I never thought about cultural theft, let alone somebody wanting to be an Indian that was not born into a tribe. It seems I learn something new everyday. Guess that's why I like to read unique hubs like this one. It just seems wrong for someone to pretend to be something their not. Exploiting a culture for one's benefit, or profit is wrong, disrespectful and degrading to the Indian tribes people. I believe it is wrong to do so and I support your talking points. Great hub!

Theresa Kennedy (author) from Minnesota on June 07, 2011:

Thank you, Dutchess! That is true, there are many spiritual belief systems that have been exploited, distorted and stolen for profit. I know some who are Celtic, and they are just as incensed about what people are doing with their traditions and calling it Celtic. It's sad, but unfortunately most people think there is nothing wrong with it.

Duchess OBlunt on June 07, 2011:

What you are describing here is not unique to the natives. People exploit, dilute and look for profit with just about anything out there - especially when dealing with anything on the spiritual level. As you say, education is the key to fighting this. And you have made a great start of that with this hub.

Excellent - keep it up

Theresa Kennedy (author) from Minnesota on June 06, 2011:

"We recognize that there's a great deal of yearning for spirituality out there," said Leigh Jenkins, the director of the Office of Culture Preservation for the Hopi tribe. "With all the madness in the country, people are looking for something to fill the vacuum. And, of course, they think we're exotic. But it's wrong to simply impose yourself on someone's else's religion."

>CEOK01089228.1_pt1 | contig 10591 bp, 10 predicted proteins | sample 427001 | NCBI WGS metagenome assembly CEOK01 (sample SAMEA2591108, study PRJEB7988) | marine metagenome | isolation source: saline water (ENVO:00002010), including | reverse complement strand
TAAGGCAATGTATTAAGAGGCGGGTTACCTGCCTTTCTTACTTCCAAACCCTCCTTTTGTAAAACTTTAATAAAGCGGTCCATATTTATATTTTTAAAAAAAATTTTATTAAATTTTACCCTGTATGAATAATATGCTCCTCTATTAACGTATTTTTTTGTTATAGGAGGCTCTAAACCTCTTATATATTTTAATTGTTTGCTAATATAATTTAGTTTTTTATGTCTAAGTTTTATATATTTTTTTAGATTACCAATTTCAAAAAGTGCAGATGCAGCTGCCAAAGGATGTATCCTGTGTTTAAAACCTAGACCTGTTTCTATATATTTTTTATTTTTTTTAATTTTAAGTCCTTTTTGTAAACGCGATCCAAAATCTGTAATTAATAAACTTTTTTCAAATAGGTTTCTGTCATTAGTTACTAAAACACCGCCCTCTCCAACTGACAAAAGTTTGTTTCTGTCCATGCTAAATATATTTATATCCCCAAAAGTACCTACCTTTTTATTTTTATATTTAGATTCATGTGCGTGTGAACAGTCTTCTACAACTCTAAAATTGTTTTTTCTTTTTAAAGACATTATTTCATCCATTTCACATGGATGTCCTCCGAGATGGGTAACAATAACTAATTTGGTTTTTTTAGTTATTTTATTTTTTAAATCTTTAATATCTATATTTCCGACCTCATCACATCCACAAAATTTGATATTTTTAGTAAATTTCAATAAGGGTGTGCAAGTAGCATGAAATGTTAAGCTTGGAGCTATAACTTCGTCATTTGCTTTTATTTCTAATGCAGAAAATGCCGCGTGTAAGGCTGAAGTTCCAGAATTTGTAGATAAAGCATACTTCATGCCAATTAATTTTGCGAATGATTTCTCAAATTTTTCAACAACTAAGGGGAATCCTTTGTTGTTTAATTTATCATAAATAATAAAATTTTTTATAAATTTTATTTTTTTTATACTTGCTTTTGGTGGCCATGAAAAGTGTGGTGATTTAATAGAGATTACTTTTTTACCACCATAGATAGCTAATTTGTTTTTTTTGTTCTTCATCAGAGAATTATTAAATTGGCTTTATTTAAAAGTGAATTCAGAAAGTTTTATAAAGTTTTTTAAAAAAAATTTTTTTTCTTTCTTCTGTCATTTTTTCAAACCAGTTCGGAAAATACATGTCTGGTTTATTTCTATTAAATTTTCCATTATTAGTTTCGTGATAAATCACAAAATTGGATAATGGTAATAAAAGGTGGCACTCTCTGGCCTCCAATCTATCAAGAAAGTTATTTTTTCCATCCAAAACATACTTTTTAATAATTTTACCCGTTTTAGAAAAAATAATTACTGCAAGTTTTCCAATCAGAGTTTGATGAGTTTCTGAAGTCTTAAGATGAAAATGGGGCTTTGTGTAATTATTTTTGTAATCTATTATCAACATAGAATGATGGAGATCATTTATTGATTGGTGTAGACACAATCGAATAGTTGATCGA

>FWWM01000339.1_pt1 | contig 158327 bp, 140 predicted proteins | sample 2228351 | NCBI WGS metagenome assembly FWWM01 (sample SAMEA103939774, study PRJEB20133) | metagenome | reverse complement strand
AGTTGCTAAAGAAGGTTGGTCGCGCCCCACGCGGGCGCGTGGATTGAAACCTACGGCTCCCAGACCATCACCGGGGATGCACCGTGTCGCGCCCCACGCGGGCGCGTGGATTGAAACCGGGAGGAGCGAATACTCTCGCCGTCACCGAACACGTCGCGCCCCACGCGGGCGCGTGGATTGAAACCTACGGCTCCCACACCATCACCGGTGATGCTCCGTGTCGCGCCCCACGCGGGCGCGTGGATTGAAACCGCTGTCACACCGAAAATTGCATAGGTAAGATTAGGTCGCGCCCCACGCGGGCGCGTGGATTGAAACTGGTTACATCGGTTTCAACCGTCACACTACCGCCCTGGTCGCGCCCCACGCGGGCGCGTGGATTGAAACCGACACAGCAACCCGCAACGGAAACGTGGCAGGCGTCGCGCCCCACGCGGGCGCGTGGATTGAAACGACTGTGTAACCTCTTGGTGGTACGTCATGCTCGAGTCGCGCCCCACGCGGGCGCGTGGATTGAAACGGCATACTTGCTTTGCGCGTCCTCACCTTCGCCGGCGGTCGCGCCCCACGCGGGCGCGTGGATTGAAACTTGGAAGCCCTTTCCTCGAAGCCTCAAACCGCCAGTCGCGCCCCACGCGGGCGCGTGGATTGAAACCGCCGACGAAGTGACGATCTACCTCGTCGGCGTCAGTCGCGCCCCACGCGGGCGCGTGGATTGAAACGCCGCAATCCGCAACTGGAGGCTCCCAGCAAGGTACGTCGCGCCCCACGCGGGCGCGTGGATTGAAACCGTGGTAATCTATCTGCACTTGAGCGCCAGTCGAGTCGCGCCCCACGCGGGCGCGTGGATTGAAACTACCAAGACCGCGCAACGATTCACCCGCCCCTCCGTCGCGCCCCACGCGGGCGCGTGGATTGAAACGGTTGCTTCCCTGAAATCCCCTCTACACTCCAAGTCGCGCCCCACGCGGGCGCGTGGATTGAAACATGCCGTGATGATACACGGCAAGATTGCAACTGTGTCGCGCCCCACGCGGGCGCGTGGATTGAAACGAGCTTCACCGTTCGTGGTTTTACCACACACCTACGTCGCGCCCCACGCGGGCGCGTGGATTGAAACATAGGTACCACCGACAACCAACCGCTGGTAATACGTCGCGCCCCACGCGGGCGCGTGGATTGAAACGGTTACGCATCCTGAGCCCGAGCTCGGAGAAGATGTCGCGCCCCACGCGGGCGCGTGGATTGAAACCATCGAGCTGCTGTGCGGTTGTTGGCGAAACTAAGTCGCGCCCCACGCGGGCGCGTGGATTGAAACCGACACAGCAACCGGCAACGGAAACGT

Theresa Kennedy (author) from Minnesota on June 05, 2011:

Heyaa and miigwetch to you for stopping by and commenting!

Debbie-jeehns on June 05, 2011:

Megwetch! Well written article.

Theresa Kennedy (author) from Minnesota on June 05, 2011:

Thank you, Isabella! Oh goodness, I agree about Pawlenty. It is likely his mission to (once again) ruthlessly take from the tribes in order to be a "hero" to (ignorant) Americans. More salt, anyone?

Theresa Kennedy (author) from Minnesota on June 05, 2011:

Thank you Sembj. And I agree with Isabella- excellent point and one which has been noted by many Native folk. It is that particular point that can make the issue all the more insulting, like rubbing salt into a wound.

Isabella22 on June 05, 2011:

Excellent reading!/Very informative!

Also, note to Sembj...excellent point! Someone should tell that to Gov Pawlenty (who appears in all likely-hood to be a wannabe U.S. President) I am referring to his not too long ago attempt at siphoning their casino profits. (Bad Govenor)

Sembj on June 05, 2011:

If I was a native person I would feel pleased if people were taking an interest in my culture; however, it seems insensitive, inappropriate, unjustified and insulting when those whose forefathers were responsible for attempting genocide try and appropriate and profit from the same culture.

Excellent hub with compelling and rational arguments. I hope it is receives wide readership.